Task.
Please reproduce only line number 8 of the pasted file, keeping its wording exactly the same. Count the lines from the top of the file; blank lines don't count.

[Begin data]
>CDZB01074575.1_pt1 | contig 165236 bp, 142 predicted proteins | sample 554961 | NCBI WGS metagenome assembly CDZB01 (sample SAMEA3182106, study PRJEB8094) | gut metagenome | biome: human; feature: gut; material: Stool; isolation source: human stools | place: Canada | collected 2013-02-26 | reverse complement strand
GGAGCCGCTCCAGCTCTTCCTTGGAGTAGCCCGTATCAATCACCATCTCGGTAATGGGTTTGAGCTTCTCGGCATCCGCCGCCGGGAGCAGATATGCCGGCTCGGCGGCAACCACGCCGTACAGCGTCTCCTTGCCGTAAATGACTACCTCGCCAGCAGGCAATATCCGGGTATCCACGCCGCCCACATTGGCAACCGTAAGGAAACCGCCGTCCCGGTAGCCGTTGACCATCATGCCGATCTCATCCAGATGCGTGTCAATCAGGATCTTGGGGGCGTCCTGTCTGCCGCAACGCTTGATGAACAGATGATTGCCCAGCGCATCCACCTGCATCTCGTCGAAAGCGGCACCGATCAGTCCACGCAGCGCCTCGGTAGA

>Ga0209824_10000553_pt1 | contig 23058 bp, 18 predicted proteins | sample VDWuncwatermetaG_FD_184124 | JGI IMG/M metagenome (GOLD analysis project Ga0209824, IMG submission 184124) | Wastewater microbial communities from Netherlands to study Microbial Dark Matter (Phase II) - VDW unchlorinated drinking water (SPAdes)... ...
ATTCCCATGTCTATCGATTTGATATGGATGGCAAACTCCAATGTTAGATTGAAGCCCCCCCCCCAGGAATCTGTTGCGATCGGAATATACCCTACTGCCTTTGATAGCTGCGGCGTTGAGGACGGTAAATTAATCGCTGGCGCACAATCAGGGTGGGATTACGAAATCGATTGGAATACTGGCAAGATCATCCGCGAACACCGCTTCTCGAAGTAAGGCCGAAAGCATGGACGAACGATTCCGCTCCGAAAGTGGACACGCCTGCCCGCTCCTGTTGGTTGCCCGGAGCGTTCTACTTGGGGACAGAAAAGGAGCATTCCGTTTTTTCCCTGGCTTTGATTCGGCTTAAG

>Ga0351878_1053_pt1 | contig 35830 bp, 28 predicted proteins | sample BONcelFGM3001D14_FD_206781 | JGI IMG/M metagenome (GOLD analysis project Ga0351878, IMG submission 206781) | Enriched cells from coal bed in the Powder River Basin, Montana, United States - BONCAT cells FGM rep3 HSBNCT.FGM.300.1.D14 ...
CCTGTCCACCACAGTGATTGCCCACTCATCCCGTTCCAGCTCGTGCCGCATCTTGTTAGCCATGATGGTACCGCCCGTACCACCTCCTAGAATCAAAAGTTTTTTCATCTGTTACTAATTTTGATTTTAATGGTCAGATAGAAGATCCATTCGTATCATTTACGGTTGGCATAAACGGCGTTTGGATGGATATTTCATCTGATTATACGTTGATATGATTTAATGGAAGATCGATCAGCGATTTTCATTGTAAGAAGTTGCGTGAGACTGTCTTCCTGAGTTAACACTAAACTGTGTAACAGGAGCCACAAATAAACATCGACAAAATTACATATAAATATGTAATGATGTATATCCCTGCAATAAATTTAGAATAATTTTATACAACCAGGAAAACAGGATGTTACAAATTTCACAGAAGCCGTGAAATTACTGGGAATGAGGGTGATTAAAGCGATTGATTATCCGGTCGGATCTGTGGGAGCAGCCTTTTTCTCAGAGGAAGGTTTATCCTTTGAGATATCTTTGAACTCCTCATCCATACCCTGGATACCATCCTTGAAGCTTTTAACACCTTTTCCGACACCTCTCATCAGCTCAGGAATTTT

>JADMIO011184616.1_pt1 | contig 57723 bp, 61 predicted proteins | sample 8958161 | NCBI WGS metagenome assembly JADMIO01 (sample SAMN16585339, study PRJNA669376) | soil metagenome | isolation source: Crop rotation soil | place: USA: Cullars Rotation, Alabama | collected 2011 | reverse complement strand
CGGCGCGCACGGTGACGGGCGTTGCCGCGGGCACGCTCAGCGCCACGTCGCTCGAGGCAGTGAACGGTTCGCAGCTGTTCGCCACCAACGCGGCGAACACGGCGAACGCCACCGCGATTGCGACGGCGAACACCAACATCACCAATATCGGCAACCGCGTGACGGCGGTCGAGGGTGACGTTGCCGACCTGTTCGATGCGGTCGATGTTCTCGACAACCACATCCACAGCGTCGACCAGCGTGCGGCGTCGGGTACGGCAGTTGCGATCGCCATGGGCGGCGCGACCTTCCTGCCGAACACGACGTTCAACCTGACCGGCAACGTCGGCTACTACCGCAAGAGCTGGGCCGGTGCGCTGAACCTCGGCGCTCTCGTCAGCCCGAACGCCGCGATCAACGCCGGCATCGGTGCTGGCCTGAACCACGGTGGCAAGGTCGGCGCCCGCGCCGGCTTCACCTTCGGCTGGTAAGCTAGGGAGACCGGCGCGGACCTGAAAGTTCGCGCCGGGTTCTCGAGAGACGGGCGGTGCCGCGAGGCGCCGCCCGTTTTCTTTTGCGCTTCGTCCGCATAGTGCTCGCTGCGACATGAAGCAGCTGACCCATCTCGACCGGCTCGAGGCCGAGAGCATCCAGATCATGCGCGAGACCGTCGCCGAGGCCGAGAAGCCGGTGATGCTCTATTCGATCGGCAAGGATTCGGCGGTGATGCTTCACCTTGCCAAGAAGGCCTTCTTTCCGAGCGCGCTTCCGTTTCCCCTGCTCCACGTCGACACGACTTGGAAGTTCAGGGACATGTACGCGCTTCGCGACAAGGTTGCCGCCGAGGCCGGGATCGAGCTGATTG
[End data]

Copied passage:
CGGCGCGCACGGTGACGGGCGTTGCCGCGGGCACGCTCAGCGCCACGTCGCTCGAGGCAGTGAACGGTTCGCAGCTGTTCGCCACCAACGCGGCGAACACGGCGAACGCCACCGCGATTGCGACGGCGAACACCAACATCACCAATATCGGCAACCGCGTGACGGCGGTCGAGGGTGACGTTGCCGACCTGTTCGATGCGGTCGATGTTCTCGACAACCACATCCACAGCGTCGACCAGCGTGCGGCGTCGGGTACGGCAGTTGCGATCGCCATGGGCGGCGCGACCTTCCTGCCGAACACGACGTTCAACCTGACCGGCAACGTCGGCTACTACCGCAAGAGCTGGGCCGGTGCGCTGAACCTCGGCGCTCTCGTCAGCCCGAACGCCGCGATCAACGCCGGCATCGGTGCTGGCCTGAACCACGGTGGCAAGGTCGGCGCCCGCGCCGGCTTCACCTTCGGCTGGTAAGCTAGGGAGACCGGCGCGGACCTGAAAGTTCGCGCCGGGTTCTCGAGAGACGGGCGGTGCCGCGAGGCGCCGCCCGTTTTCTTTTGCGCTTCGTCCGCATAGTGCTCGCTGCGACATGAAGCAGCTGACCCATCTCGACCGGCTCGAGGCCGAGAGCATCCAGATCATGCGCGAGACCGTCGCCGAGGCCGAGAAGCCGGTGATGCTCTATTCGATCGGCAAGGATTCGGCGGTGATGCTTCACCTTGCCAAGAAGGCCTTCTTTCCGAGCGCGCTTCCGTTTCCCCTGCTCCACGTCGACACGACTTGGAAGTTCAGGGACATGTACGCGCTTCGCGACAAGGTTGCCGCCGAGGCCGGGATCGAGCTGATTG